Section 1. Neither slavery nor involuntary servitude, except as a punishment for crime whereof the party shall have been duly convicted, shall exist within the United States, or any place subject to their jurisdiction.
Section 2. Congress shall have power to enforce this article by appropriate legislation. 

During the civil war in 1863, Lincoln and his government made a proclamation, that declared that the slaves from ten confederate states were free men. However, Lincoln was afraid that people thought it was temporary, and the proclamation did not free all slaves, or abolish slavery everywhere. They agreed to make the the Thirteenth Amendment, so that slavery would be totally abolished. 

Almost every state ratified the Amendment in 1865, but even though they did not have slavery, two states waited for quite some time until they officially abolished slavery. Kentucky signed in 1976, and Mississippi signed in 1995.

Whats interesting, is that in 1861, what could have been the Thirteenth Amendment, now called The Corwin Amendment was proposed, and even signed by President Buchanan. However, it was never adopted. When Lincoln became president the Amendment hadn't been ratified, and he quickly sent out the amendment without mentioning that it had been signed by former president Buchanan. In congress an act was proposed to withdraw the amendment, and when the war broke out few days later, the debate was put on the table, and in 1865 the new Thirteenth Amendment was accepted.

So whats so special about the Amendment from 1861? Well, it's the complete opposite of the one from 1865. While the one from 1865 abolished slavery, the one from 1861 said the following:

"No amendment shall be made to the Constitution which will authorize or give to Congress the power to abolish or interfere, within any State, with the domestic institutions thereof, including that of persons held to labor or service by the laws of said State."

The Corwin Amendment basically makes it up to every state if they want to abolish slavery. Since the Amendment never passed, it's still possible for a state to bring it to the congress. The last time this was tried, was by Texas in 1963.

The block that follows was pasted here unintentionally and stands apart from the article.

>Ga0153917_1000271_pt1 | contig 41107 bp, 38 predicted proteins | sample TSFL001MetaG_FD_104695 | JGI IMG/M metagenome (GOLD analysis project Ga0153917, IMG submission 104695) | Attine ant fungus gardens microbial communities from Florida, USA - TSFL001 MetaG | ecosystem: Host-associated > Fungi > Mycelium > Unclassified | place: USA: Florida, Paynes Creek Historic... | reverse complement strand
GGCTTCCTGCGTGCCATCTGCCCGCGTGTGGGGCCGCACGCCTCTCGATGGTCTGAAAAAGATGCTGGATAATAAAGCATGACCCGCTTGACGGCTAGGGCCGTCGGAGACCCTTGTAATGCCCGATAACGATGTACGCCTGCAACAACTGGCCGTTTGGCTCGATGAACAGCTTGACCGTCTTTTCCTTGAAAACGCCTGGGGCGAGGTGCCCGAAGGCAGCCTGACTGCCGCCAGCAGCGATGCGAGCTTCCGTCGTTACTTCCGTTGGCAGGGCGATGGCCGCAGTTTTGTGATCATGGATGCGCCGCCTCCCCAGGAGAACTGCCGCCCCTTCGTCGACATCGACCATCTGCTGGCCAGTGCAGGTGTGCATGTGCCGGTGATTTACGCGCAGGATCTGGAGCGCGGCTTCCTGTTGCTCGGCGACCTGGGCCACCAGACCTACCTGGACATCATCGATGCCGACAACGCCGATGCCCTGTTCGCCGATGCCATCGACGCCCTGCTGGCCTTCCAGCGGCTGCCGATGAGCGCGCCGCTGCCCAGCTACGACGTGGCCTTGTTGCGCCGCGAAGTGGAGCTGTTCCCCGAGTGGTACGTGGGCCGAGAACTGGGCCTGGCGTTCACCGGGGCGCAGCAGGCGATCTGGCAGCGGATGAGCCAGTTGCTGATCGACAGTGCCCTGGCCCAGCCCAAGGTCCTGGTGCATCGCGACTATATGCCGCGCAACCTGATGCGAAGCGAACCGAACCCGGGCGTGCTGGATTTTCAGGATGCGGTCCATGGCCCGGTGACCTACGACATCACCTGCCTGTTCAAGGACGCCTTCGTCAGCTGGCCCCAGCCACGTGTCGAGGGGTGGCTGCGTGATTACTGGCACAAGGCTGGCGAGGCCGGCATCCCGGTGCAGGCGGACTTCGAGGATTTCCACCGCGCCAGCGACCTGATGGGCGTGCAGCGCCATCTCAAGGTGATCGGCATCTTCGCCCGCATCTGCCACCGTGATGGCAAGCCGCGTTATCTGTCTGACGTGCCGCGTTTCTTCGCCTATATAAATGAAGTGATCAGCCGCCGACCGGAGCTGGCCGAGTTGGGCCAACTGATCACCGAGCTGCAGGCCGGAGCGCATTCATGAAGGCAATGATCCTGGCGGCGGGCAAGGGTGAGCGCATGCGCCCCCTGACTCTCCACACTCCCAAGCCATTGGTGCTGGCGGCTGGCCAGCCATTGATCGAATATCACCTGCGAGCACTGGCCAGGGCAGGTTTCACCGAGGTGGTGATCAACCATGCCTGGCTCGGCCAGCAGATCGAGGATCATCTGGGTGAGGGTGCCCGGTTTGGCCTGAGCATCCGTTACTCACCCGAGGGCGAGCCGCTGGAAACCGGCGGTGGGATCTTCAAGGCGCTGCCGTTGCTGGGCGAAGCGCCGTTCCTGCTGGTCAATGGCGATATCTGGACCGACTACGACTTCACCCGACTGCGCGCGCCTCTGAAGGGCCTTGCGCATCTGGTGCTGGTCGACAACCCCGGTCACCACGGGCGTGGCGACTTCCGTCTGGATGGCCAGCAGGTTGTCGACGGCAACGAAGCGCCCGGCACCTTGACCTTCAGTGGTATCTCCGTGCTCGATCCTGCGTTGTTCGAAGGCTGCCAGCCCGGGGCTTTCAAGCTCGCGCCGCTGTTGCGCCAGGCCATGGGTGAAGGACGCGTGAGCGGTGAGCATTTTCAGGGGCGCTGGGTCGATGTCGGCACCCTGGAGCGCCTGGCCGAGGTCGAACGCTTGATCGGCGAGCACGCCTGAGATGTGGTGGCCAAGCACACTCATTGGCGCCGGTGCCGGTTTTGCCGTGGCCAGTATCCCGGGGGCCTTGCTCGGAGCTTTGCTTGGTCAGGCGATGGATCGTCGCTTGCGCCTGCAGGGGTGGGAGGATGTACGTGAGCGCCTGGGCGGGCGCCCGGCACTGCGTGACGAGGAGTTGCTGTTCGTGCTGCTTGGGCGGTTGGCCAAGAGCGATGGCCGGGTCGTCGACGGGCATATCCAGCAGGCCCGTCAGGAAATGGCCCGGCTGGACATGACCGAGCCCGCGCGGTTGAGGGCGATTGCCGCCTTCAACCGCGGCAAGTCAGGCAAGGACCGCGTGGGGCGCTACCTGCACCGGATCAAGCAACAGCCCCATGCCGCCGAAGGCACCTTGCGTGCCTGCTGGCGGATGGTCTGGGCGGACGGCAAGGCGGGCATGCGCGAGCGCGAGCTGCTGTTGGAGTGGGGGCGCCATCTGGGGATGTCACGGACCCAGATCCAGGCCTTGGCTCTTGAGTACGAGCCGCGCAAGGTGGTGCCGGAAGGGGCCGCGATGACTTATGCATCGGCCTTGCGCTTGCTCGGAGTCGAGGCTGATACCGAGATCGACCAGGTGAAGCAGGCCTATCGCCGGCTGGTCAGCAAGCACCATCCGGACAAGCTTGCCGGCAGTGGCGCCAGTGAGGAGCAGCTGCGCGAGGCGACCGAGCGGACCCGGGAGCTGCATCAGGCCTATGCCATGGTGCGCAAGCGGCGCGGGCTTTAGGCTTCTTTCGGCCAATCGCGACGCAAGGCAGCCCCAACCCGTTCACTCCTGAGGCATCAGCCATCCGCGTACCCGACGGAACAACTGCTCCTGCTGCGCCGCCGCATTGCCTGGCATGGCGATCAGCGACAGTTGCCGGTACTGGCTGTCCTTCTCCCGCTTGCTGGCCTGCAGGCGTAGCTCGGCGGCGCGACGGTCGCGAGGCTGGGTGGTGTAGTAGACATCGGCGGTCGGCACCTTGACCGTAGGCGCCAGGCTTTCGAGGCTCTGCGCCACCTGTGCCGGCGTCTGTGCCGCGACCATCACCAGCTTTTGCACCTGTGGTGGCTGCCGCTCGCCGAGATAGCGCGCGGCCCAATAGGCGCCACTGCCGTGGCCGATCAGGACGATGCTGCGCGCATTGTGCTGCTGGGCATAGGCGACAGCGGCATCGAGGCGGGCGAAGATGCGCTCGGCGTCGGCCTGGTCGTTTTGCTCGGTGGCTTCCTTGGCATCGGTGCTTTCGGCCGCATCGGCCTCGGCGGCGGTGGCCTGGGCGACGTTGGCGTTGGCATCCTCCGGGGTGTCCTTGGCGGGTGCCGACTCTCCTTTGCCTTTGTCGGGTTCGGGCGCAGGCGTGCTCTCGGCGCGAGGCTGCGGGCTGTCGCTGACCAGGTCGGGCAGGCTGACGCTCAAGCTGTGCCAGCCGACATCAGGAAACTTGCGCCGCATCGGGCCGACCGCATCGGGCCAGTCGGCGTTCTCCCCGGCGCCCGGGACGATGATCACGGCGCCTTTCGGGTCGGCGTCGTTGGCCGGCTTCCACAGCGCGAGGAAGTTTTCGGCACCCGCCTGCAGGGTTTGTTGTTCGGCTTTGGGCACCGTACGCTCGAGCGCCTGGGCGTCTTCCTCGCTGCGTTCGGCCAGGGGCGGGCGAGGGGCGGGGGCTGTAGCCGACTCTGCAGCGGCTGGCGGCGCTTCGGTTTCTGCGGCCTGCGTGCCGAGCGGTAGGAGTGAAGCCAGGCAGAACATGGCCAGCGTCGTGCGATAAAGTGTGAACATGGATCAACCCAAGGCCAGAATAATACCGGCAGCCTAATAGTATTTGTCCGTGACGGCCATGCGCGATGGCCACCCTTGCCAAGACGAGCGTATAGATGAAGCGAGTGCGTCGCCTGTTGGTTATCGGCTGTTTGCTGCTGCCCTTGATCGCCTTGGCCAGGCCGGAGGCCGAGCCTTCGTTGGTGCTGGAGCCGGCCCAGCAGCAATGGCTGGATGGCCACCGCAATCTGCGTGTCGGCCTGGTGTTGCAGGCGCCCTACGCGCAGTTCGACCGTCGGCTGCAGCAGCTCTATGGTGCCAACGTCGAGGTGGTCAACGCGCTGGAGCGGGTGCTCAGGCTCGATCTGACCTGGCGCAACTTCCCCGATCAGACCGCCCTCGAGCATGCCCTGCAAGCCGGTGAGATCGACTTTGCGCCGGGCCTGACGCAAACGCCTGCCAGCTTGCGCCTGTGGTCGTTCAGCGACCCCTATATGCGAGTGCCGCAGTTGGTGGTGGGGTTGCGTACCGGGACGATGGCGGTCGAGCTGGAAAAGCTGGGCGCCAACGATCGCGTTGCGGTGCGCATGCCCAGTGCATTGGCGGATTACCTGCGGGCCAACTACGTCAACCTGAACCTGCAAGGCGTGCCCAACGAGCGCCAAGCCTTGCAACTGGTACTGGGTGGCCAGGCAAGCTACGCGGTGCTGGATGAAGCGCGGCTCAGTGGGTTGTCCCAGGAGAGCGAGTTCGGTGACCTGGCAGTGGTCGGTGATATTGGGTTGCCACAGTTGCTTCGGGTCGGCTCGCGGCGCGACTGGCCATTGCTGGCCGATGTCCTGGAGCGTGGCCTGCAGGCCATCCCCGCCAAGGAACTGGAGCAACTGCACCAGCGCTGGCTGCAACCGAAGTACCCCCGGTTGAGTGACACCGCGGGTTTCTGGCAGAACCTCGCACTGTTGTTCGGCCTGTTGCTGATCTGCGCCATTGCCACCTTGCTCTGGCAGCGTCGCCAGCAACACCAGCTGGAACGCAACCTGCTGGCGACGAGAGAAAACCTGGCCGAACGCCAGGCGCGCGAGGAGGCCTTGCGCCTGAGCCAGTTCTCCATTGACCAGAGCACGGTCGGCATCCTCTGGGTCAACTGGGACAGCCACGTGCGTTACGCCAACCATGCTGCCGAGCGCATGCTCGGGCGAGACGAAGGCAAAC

The evilness of slavery

The US abolished slavery in 1865, The British did so in 1833(Except for areas controlled by The East India Company), Sweden ended it in 1847, and Denmark-Norway ended it in 1792.
Most western countries ended slavery in the late 1800s. However, for example France, kept having slaves in the colonies for a while, and Belgium wasn't exactly nice to the people in Kongo either. When it comes to countries like Iraq and Afghanistan, they abolished it in the mid 20s, and U.A.E ended it in 1963. The last country to end slavery was Mauritania in 1981.
Slavery is oppression of people, and we must remember that we still have problems today with forced labor and people working at minimum wages. According to the UN, 27 million people still live as slaves.

Some people think of slavery as something that happened a long time ago, that the "mind" of the people was different then. I don't think that's the case. I think that people though just like us, only that these days we choose people in a democratic election, and since normal people can vote, we elect sane people. But we must still remember that slavery has been brought back before. Sweden has abolished it twice, China twice and France three times. The people who's minds would accept slavery, are still out there, and if the wrong people gets enough votes, especially these days with the economic crisis in Europe, slavery and god knows what could be the consequence.